At the conclusion of treatment it is preferred (although not always possible) the distal radius fracture be sufficiently stable that the wrist can be placed and supported in a functional position of slight extension (10-20 degrees). This allows optimal digital rehabilitation during distal radial fracture healing. Under optimal circumstances, wrist rehabilitation (motion) can be initiated 3-4 weeks after treatment (sometimes earlier when reduction and stability are assured). In less favorable circumstances, rehabilitation is initiated as soon as it is safely possible.


The Bone and Joint Committee unanimously agreed on a generic and descriptive classification of distal radial fractures that includes the measurable fracture characteristics of location, configuration, displacement, ulnar styloid integrity, distal radial ulnar joint integrity, stability, associated injuries, and mineralization. Such a classification avoids individual and geographic controversy and allows for continuing amendment and updating. All previous and future classifications are encompassed within these criteria. A flow sheet suitable for use on a computerized spread sheet software program is appended (Table 16). The parameters selected allow statistical analysis to evaluate treatment and outcome discriminators.7,32,35 Basic guidelines are provided for treatment and rehabilitation.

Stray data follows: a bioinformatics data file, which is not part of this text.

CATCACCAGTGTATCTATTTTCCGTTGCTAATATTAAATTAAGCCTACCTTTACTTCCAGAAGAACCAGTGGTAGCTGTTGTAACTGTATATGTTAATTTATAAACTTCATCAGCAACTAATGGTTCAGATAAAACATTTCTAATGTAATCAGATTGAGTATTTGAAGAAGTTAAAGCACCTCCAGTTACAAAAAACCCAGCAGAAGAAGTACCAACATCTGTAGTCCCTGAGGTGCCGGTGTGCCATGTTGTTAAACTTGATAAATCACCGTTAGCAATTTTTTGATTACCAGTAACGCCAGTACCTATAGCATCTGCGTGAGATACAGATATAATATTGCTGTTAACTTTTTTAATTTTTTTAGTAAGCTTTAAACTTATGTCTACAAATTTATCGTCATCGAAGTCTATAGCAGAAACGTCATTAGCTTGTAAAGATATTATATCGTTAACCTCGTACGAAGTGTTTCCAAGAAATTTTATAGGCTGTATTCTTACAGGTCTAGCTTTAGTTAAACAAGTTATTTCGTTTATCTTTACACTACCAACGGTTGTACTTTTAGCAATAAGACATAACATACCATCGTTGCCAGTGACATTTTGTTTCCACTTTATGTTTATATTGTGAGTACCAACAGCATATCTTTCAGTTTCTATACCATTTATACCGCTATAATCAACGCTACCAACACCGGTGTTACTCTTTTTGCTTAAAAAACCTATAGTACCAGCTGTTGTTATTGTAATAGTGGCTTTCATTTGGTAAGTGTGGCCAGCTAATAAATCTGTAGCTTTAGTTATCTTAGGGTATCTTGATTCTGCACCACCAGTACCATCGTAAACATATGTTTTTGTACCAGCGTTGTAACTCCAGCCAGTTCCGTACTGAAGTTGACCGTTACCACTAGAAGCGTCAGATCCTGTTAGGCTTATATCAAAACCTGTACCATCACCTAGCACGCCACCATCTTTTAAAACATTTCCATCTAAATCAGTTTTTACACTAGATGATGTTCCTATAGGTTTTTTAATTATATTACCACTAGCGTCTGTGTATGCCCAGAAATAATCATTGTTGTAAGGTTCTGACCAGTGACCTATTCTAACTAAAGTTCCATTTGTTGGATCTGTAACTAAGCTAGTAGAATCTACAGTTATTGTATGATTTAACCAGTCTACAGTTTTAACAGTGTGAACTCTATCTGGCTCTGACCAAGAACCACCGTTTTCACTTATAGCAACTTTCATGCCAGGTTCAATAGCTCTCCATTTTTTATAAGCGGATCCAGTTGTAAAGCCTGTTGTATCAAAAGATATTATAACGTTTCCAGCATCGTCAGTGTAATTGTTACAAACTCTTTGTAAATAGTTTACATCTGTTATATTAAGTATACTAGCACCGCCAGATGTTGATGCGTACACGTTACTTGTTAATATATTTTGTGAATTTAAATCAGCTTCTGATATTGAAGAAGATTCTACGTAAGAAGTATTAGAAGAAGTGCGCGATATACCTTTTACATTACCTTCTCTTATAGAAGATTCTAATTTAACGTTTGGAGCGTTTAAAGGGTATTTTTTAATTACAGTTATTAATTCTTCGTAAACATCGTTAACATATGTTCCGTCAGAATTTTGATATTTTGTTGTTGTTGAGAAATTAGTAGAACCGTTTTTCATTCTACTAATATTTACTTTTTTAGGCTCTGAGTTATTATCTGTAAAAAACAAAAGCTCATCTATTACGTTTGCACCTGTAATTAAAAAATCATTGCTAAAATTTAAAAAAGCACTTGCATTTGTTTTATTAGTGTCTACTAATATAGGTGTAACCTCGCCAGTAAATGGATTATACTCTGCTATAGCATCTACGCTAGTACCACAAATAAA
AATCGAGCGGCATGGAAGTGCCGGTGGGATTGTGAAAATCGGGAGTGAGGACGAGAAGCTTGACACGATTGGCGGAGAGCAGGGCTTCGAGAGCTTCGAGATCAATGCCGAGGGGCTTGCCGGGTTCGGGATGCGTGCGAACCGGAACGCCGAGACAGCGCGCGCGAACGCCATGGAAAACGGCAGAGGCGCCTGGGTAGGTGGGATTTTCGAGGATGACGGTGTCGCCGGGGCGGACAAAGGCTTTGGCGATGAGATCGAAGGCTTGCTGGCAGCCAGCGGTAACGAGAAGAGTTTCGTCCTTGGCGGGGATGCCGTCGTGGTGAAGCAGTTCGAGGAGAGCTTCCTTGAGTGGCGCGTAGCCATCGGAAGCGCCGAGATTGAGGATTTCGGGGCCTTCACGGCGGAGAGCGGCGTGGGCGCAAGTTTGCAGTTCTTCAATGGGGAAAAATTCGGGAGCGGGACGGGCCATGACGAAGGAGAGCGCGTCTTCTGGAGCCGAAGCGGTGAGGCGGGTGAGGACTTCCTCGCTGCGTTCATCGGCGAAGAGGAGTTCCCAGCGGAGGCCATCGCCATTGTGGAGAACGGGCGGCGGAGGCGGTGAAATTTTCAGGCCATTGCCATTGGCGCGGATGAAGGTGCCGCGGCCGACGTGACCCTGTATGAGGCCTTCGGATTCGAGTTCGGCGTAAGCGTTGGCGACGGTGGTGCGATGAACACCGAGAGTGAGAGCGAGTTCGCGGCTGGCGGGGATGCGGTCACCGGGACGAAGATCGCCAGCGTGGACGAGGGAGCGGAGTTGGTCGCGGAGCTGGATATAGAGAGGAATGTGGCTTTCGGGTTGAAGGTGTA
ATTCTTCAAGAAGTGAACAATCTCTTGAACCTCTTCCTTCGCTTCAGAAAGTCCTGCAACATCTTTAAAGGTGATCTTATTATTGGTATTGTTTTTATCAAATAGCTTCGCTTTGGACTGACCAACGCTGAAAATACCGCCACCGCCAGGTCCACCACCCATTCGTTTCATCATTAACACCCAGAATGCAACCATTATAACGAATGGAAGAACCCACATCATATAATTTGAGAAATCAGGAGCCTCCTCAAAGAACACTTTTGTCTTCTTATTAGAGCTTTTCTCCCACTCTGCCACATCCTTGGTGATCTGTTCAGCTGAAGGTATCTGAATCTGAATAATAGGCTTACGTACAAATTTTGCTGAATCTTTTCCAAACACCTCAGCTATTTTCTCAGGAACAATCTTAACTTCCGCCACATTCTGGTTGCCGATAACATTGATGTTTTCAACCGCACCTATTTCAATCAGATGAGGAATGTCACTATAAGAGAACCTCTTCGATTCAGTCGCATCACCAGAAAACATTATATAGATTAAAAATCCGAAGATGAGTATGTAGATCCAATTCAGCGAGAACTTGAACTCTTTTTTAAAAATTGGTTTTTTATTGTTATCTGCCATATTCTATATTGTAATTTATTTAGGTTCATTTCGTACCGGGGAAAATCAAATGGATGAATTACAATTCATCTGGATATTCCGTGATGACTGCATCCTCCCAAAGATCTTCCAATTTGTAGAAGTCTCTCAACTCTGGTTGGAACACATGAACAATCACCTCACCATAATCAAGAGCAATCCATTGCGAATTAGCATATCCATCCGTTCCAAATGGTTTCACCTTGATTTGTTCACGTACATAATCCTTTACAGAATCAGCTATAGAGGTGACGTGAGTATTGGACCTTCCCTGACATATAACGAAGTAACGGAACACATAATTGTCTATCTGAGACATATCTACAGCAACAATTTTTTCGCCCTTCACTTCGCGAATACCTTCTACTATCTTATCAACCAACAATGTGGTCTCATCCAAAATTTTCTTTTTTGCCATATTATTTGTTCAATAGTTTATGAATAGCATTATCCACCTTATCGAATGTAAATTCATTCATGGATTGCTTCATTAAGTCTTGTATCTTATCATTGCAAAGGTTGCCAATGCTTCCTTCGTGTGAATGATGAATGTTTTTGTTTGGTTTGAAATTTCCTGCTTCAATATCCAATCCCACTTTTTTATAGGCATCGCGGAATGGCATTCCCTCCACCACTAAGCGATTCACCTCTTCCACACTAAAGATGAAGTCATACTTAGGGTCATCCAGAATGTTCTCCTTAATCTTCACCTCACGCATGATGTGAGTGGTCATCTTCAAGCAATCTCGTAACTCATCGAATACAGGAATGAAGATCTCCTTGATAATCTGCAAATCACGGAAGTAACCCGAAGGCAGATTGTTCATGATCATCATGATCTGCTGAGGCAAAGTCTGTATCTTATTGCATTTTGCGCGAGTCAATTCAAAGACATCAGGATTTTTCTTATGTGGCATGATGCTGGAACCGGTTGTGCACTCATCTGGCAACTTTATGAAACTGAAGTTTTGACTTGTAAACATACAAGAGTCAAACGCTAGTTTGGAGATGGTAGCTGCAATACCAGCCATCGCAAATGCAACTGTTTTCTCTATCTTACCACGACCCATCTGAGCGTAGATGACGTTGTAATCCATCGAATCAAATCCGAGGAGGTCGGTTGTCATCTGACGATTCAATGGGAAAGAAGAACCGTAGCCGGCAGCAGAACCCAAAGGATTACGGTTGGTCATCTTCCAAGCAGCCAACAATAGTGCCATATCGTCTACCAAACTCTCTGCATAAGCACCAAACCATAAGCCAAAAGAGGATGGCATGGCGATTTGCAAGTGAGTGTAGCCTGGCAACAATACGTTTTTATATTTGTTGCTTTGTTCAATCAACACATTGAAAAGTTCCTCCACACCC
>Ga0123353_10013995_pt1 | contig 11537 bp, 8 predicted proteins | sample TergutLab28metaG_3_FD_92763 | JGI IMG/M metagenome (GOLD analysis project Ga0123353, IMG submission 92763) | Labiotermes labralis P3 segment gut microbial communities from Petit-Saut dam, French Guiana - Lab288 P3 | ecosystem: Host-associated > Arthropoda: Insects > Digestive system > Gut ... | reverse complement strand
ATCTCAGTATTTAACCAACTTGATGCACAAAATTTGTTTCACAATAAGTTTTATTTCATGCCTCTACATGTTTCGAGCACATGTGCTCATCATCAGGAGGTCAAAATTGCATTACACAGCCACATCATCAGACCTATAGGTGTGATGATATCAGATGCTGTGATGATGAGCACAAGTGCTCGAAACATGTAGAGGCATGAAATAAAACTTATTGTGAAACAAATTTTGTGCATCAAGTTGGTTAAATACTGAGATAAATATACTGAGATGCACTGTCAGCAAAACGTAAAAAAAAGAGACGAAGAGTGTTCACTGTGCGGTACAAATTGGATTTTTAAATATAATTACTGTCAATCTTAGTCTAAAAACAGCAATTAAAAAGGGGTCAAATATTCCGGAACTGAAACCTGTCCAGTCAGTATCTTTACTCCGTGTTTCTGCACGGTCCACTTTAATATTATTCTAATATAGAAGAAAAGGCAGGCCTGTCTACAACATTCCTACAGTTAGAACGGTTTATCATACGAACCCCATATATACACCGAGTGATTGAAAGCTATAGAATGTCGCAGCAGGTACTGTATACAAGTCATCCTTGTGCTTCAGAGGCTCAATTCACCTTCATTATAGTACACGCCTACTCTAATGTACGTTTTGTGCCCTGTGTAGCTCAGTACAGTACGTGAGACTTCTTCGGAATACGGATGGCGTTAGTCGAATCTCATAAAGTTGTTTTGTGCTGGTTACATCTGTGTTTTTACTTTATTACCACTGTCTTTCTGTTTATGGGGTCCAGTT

Respectfully submitted by The IFSSH Bone and Joint Committee:

Terry Axelrod, Canada Ueli Buchler, Switzerland Frank Burke, United Kingdom